With Diouf arrived another Senegalese who’d done well at the 2002 World Cup, 25-year-old Salif Diao. The tall midfielder cost £5m when signing from Sedan; after a decent start, the word sedan summed up his later years: sat on the bench, getting splinters. If Diouf was skilful but possessed of a bad attitude, Diao was the opposite: a solid, likeable character and fine athlete, but not a great footballer. At the time it was remarked from a high-ranking French coach that Diao was the ‘new Vieira’, but in truth he was little more than the new Robbie Savage. The £5m investment dwindled away to nothing when he was released at the end of his contract, to play his football in the lower divisions with Stoke City.
Having got the new Savage instead of the new Vieira, Houllier swiftly captured not the ‘new Zidane’ he promised but, rather painfully, the new Bernard Diomède. In truth, the comparison with the greatest player in the world at the time did nothing to help Bruno Cheyrou, although fans at Anfield for the pre-season game against Lazio, in getting their first proper glimpse, thought the comparison might have been valid. Cheyrou, a goalscoring midfielder who cost £4.5m from Lille, had talent, but absolutely no conviction in the rough and tumble of Premiership life. A propensity towards injuries didn’t help him either. He is a prime example of a young player doing well in an environment where he has had time and space to blossom and develop, but who cannot cope once thrust into a new arena with the burden of a relatively large price tag (and in his case, a needless comparison). He moved back to France after 48 games for the Reds, having scored five goals.
One interesting signing was that of Bayern Munich’s French teenage midfielder, Alou Diarra, on a free transfer. While Diarra was totally unsuccessful at Liverpool in playing terms –– he spent his entire three years out on loan, even becoming a French international in the process –– he was sold for £2m in 2005 by Benítez when the superior Sissoko was lined up. As a bit of business, and that alone, it was successful.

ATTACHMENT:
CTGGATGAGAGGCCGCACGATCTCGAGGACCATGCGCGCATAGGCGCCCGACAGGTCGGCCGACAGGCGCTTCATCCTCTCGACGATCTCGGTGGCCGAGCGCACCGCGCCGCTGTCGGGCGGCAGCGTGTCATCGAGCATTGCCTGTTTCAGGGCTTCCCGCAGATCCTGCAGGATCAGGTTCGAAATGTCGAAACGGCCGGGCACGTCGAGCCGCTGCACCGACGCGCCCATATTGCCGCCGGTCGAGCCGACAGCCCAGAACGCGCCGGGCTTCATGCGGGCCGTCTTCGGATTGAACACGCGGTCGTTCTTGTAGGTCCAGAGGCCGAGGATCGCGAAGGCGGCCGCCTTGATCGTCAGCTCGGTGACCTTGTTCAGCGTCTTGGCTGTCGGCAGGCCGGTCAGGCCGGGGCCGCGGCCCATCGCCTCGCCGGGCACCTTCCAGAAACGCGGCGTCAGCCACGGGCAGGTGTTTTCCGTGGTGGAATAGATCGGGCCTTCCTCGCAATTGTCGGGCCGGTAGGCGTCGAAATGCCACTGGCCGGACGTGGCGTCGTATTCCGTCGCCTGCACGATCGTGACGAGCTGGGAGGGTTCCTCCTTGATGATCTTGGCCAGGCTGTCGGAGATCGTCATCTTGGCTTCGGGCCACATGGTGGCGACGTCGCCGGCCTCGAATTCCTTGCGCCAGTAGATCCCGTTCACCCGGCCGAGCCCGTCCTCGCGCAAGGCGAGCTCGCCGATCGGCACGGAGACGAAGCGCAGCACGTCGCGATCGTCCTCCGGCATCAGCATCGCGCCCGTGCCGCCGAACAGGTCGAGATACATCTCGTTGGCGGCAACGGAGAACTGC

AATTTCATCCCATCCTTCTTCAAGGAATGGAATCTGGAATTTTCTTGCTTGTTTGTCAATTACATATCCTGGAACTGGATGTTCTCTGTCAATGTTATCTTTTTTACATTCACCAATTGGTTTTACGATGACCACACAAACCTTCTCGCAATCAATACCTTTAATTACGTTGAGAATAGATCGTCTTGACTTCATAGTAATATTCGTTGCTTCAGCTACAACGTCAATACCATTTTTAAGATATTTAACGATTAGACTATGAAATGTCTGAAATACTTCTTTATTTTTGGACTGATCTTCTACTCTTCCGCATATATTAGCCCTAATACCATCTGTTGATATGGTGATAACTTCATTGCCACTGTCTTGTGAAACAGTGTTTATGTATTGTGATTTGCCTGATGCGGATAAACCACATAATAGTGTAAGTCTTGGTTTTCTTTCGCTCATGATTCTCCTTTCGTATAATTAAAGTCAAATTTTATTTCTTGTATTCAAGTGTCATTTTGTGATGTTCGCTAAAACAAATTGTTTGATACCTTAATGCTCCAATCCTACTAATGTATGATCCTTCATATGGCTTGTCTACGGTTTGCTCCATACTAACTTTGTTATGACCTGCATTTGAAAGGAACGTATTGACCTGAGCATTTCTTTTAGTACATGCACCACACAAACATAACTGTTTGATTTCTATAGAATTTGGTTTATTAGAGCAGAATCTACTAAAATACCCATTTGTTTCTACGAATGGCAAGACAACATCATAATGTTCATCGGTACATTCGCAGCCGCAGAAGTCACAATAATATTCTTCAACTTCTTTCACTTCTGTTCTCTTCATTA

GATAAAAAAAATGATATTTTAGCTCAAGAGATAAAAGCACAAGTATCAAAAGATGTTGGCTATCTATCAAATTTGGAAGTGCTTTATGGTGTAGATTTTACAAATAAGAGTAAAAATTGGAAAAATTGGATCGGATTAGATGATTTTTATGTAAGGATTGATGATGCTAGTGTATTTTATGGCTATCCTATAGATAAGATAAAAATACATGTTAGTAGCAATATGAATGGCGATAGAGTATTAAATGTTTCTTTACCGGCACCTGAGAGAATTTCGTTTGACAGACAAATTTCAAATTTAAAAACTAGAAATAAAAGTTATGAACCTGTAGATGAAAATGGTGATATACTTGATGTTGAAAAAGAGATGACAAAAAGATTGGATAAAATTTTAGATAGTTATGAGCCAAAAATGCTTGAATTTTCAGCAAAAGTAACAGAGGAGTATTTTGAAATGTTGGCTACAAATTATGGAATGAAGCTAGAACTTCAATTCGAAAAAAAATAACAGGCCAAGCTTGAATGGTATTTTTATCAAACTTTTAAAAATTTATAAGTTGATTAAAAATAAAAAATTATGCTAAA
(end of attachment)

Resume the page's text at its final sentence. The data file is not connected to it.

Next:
Back in 2001, Liverpool had announced they would be signing young French duo, Anthony Le Tallec and Florent Sinama-Pongolle, from Le Havre. The pair had excelled at the World Under-17 Championships that year. Le Tallec was awarded the Silver Ball as the second-best player, while Sinama-Pongolle, his cousin, won the Gold Ball as France won the tournament. Both players, aged only 16 at the time, would stay at Le Harve until 2003, when they were deemed ready to bring over to England, for a combined fee of £6m. Le Tallec played some steady games in his inaugural season, but as a thinking striker in the Teddy Sheringham mould, he was always likely to blossom later in life; by contrast, Sinama-Pongolle, who was also skilful and clever, had the pace to make more of an immediate impact, something he did in the final months of 2003. Neither was totally convincing, but given their age and the fact that they’d just arrived in England, it was a very promising first season for both. But then Houllier was sacked, and everything changed. Having failed to settle at St Etienne when loaned at his own request, Le Tallec found himself back in the Liverpool squad, and would feature in seven games during ‘04/05. Most surprisingly, he was put into the starting line-up for the crucial game against Juventus at Anfield, which the Reds won 2-1, with the young Frenchman having a hand in Luis Garcia’s stunning goal that made it 2-0. But that was about as good as it got for Le Tallec; more loan spells followed, before he was sold to Le Mans for £1.1m in 2008. Sinama-Pongolle was faring much better during Benítez’s first year, until he suffered a serious knee injury, which curtailed his season at the mid-point. It was a bitter blow for a player starting to show some real form. Sold to La Liga’s Recreativo Huelva for £2.7m in 2007 after a very successful year on loan (before a move to Atletico Madrid in 2008), his time in England will be best remembered for two crucial contributions as a substitute in games that looked lost — against Olympiakos and Luton Town — but which, thanks to his goals, would start a run that led to silverware. For these contributions, and a few more special moments, Sinama-Pongolle will be fondly remembered, but not without a sense of regret about how much more he might have delivered.